Funny Cide is the 27th horse who has won at least the first two legs of the Triple Crown, and the ninth since Affirmed. The eight previous horses since 1978 - Spectacular Bid, Pleasant Colony, Alysheba, Sunday Silence, Silver Charm, Real Quiet, Charismatic, and, last year, War Emblem - all lost the Belmont. Of those eight, only Spectacular Bid and Pleasant Colony had previously raced at Belmont Park. All 11 Triple Crown winners had raced at Belmont Park at least once before the Belmont.

"I have no clue how he'll run a mile and half. I have a feeling he'll handle it rather easily," Tagg said. "Everybody has been such naysayers on this horse being a true distance horse that I've always been a little guarded in my opinion. So far he's proved it, but adding another quarter of a mile is a big difference."

Funny Cide was sired by Distorted Humor, a son of Forty Niner and grandson of Mr. Prospector. Funny Cide's female family traces to Seattle Slew, the 1977 Triple Crown winner, and Little Current, who won the Preakness and Belmont in 1974.

Two of the colts scheduled to challenge Funny Cide in the Belmont, Atswhatimtalknbout and Empire Maker, were scheduled for workouts on Tuesday. Atswhatimtalknbout, who was fourth in the Derby, is training at Churchill Downs.

"He's doing really well," Ron Ellis, the trainer of Atswhatimtalknbout, said Monday from Kentucky. "He's getting stronger and stronger by the day." A.P. Indy, the sire of Atswhatimtalknbout, won the Belmont in 1992.

Empire Maker, who finished second as the favorite in the Derby, has been training at Belmont Park since leaving Churchill Downs. He has split two meetings with Funny Cide, having beaten the Derby winner in the Wood Memorial.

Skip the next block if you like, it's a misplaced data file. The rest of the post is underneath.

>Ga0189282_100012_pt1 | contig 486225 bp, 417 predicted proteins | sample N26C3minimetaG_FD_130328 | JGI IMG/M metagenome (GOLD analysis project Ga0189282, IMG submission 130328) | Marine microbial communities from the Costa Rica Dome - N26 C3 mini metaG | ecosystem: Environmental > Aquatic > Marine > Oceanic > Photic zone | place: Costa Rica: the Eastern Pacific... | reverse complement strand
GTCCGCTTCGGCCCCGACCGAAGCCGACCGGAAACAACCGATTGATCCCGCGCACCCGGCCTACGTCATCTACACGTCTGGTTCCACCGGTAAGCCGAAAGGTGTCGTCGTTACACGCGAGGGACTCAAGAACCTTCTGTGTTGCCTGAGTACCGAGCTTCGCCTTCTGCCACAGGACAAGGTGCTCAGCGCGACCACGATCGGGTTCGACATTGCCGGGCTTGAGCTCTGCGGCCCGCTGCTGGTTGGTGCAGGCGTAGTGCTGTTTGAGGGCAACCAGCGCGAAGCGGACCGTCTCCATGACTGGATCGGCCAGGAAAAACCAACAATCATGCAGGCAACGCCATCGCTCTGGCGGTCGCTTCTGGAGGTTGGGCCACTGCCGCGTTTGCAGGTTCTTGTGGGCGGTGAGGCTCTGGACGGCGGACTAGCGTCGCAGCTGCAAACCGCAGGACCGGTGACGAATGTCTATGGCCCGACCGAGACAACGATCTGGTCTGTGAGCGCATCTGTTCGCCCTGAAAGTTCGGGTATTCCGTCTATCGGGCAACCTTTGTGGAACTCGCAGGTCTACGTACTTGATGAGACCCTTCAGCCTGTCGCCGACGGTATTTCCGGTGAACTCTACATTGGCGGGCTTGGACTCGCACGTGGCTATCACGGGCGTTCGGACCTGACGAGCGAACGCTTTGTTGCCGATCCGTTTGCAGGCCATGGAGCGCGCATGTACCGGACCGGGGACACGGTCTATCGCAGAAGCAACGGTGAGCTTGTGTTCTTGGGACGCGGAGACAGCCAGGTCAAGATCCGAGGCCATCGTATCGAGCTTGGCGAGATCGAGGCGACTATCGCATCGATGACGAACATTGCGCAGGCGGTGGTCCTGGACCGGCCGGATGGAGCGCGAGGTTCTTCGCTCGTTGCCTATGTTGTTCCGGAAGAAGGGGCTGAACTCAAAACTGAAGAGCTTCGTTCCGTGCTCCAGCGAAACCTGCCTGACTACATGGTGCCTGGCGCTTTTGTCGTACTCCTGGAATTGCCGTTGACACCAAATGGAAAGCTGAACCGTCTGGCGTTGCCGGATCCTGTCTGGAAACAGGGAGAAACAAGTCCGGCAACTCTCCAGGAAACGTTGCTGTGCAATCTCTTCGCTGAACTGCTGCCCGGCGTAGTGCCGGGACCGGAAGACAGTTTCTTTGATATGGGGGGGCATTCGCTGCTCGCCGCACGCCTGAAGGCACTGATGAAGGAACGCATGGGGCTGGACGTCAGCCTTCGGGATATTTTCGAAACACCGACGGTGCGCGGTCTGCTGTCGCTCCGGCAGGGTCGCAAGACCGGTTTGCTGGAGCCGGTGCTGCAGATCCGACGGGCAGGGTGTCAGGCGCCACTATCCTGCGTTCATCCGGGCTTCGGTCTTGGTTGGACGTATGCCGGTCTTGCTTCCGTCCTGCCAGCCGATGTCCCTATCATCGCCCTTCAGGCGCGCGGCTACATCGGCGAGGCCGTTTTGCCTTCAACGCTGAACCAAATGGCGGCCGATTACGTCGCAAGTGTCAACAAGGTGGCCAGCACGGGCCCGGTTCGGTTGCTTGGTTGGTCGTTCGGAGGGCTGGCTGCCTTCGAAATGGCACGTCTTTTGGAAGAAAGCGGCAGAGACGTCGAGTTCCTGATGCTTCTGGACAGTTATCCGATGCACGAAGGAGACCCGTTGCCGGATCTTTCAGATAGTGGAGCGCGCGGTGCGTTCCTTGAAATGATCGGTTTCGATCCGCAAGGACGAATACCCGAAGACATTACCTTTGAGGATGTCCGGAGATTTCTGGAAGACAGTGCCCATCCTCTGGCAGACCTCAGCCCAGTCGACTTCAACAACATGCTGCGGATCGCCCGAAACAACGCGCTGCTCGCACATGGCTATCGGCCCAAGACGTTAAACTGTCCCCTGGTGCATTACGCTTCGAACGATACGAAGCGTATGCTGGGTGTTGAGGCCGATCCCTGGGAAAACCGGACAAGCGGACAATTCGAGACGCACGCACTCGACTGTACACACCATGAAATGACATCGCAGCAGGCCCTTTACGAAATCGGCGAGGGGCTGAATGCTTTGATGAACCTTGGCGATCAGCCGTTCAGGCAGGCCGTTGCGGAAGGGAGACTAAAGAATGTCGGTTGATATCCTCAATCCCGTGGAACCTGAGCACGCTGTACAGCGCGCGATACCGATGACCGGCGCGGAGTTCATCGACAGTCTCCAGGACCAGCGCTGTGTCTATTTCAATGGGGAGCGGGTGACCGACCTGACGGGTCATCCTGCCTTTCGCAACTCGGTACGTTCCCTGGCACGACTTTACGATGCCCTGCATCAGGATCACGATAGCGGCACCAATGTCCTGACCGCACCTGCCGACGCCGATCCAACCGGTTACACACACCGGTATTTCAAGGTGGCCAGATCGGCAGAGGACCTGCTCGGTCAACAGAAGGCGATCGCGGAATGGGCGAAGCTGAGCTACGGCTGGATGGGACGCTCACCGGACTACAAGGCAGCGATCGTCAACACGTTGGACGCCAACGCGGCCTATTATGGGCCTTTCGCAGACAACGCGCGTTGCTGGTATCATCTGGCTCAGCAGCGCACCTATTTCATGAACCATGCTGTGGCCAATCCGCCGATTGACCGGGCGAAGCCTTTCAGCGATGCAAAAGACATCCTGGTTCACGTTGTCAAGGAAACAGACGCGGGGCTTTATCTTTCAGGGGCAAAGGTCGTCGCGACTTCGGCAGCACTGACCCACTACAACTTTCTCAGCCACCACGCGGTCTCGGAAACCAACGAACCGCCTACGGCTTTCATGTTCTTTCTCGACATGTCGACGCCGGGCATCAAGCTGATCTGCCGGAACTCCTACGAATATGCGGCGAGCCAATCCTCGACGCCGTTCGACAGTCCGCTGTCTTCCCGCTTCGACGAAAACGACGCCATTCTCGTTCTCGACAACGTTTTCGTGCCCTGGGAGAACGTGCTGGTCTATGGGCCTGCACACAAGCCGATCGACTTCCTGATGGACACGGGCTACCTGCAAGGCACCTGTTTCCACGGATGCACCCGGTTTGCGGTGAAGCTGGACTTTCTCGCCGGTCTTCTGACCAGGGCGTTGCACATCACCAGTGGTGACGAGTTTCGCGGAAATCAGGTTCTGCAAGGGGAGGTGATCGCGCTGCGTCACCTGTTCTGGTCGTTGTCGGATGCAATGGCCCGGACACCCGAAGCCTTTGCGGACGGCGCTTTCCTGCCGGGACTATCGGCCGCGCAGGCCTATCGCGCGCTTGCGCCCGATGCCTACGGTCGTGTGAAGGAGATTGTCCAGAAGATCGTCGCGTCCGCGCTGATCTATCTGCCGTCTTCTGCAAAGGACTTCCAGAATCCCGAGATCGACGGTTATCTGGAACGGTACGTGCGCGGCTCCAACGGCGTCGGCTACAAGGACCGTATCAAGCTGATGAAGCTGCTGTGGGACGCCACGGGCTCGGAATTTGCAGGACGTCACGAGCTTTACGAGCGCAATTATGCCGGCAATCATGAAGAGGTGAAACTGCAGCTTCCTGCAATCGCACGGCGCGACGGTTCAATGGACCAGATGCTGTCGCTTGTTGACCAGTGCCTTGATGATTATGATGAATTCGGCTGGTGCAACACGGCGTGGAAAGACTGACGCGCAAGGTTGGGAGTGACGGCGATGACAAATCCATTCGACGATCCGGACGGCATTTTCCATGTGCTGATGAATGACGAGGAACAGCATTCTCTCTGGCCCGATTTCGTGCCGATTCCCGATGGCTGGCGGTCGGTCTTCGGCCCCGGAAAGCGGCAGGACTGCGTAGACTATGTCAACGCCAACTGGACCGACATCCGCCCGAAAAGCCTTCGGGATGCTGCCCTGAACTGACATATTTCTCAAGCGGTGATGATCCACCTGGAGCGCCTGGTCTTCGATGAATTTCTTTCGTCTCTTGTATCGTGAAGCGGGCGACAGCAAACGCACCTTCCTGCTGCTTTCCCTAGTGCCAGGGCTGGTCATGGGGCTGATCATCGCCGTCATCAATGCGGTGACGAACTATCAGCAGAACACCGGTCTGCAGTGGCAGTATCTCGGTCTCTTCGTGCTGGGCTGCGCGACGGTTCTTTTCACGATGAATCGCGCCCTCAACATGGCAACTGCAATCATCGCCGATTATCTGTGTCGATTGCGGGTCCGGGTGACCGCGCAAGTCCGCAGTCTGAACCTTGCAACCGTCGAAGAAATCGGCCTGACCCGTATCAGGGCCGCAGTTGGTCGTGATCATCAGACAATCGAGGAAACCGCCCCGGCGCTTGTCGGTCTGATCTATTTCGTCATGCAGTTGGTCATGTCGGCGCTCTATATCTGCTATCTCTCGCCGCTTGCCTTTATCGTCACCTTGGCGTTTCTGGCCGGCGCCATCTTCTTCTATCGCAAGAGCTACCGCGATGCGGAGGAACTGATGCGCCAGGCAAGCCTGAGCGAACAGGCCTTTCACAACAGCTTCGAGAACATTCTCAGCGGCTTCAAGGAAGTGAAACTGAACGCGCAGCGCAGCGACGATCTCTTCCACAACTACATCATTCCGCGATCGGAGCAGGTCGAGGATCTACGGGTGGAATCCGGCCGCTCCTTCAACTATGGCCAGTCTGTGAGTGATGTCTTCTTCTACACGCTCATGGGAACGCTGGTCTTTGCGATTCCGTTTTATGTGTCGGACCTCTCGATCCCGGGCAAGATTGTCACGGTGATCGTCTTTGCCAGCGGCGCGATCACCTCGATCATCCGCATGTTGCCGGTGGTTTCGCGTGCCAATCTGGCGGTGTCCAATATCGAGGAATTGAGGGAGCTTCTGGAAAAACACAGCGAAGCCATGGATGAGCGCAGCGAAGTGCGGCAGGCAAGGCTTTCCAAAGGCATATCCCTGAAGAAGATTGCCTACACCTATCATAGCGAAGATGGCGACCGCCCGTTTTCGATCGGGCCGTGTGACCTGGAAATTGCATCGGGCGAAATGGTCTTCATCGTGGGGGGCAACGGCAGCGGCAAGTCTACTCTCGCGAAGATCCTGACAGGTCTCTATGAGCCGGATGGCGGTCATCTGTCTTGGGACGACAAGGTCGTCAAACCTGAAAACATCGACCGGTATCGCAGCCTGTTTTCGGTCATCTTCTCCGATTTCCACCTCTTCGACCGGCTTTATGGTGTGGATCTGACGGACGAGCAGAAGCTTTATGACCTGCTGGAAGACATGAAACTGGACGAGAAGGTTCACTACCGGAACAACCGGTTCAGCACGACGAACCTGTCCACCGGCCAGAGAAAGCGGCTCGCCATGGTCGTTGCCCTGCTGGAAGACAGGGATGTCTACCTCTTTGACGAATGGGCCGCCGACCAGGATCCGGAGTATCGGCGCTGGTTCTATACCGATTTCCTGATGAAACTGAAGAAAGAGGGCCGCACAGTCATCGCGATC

"It'll be a great race if everybody shows up, and I want everybody to show up," said Empire Maker's trainer, Bobby Frankel. "I just want to see who's better. If he's better than me, I'll take my hat off to him."

Frankel believes that bypassing the Preakness gives Empire Maker an advantage in the Belmont.

Frankel said Funny Cide "has had two hard races. I think I have an edge on him."

Dynever, who has won the Aventura Stakes at Gulfstream Park and the Lone Star Derby in his last two starts, is scheduled for a work at the end of the week at Belmont Park.

"I was a lot more confident before the Preakness than after," Christophe Clement, the trainer of Dynever, said Monday. "I will take him on. I will try my best. We'll see what happens."

Ten Most Wanted, the Illinois Derby winner, who ran poorly as the second choice in the Derby, has been treated by an equine chiropractor since that race and is "doing great," his trainer, Wally Dollase, said Monday from Hollywood Park, where Ten Most Wanted has been training since the Derby.

"I feel the Belmont is a good distance for this horse, and he's been tearing the barn down," Dollase said.

Ronny Werner, the trainer of Lone Star Derby runner-up Most Feared, said he was "leaning toward giving him a shot in the Belmont."

Neil Howard, the trainer of Preakness runner-up Midway Road, said it was possible his horse would run, but he said the June 21 Ohio Derby at Thistledown was also possible. "We'll wait a few days and see," Howard said.

Bill Currin, who trains and co-owns Outta Here, the seventh-place finisher in the Derby, also said the Belmont is possible. "Right now, I'm kind of straddling," he said.

- additional reporting by David Grening

Belmont Stakes contenders

The following horses are being considered for the 135th Belmont Stakes June 7:

HorseJockeyTrainerLast start
AtswhatimtalknboutD. FloresR. Ellis4th, Ky. Derby
DyneverE. PradoC. Clement1st, L.S. Derby
Empire MakerJ. BaileyR. Frankel2nd, Ky. Derby
Funny CideJ. SantosB. Tagg1st, Preakness
Most FearedS. SellersR. Werner2nd, L.S. Derby
ScrimshawG. StevensD.W. Lukas3rd, Preakness
Ten Most WantedP. DayW. Dollase9th, Ky. Derby

Possible: Alysweep, Christine's Outlaw, Midway Road, Outta Here, Ten Cents a Shine